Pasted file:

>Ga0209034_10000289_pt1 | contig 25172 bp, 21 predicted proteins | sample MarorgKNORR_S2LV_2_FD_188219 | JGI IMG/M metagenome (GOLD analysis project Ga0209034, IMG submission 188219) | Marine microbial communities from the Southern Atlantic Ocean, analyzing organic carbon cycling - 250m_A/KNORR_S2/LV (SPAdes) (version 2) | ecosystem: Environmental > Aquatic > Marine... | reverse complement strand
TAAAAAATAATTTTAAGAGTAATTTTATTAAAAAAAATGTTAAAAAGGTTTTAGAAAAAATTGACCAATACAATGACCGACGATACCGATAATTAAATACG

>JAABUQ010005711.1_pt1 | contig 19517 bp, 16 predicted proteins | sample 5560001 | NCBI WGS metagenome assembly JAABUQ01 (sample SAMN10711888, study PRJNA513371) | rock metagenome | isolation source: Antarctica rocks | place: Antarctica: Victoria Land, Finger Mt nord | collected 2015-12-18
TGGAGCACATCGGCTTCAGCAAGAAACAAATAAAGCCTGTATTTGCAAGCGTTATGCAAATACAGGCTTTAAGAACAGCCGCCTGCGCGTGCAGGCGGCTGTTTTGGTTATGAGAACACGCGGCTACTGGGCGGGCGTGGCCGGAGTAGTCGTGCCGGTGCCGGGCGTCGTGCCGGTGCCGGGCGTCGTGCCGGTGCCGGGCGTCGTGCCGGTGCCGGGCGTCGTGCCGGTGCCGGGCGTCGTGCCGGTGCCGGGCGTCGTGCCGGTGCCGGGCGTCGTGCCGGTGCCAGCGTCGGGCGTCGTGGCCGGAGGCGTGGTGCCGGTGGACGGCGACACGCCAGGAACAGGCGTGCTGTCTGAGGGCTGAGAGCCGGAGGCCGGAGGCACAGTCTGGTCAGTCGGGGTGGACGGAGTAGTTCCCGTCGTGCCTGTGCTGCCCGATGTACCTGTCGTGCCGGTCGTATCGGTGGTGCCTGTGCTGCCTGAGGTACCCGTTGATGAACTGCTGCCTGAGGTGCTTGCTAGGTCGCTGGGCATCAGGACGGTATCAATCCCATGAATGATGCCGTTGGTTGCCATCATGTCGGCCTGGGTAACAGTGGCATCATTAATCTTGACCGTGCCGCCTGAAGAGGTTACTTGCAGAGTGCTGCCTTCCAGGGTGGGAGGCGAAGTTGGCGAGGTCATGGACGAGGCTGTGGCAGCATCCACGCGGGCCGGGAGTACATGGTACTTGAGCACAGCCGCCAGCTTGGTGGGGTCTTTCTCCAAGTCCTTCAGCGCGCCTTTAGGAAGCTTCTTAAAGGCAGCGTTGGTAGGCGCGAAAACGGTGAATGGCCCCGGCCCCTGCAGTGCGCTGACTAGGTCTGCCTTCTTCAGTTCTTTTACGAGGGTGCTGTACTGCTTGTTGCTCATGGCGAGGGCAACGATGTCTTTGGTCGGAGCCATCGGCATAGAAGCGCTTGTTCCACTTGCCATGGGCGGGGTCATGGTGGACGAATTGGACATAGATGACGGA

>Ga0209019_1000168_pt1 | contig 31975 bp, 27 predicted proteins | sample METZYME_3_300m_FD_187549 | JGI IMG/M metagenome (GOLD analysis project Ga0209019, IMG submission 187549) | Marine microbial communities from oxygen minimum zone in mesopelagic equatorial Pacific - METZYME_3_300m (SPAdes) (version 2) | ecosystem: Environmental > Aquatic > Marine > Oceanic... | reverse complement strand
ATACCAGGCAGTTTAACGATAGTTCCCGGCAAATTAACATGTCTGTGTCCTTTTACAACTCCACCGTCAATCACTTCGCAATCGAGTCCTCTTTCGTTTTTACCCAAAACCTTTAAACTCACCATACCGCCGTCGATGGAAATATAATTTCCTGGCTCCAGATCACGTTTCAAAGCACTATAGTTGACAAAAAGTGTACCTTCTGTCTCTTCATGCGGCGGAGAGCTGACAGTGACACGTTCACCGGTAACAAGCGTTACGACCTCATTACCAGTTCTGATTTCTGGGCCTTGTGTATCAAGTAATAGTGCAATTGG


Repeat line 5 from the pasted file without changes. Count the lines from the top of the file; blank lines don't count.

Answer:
>Ga0209019_1000168_pt1 | contig 31975 bp, 27 predicted proteins | sample METZYME_3_300m_FD_187549 | JGI IMG/M metagenome (GOLD analysis project Ga0209019, IMG submission 187549) | Marine microbial communities from oxygen minimum zone in mesopelagic equatorial Pacific - METZYME_3_300m (SPAdes) (version 2) | ecosystem: Environmental > Aquatic > Marine > Oceanic... | reverse complement strand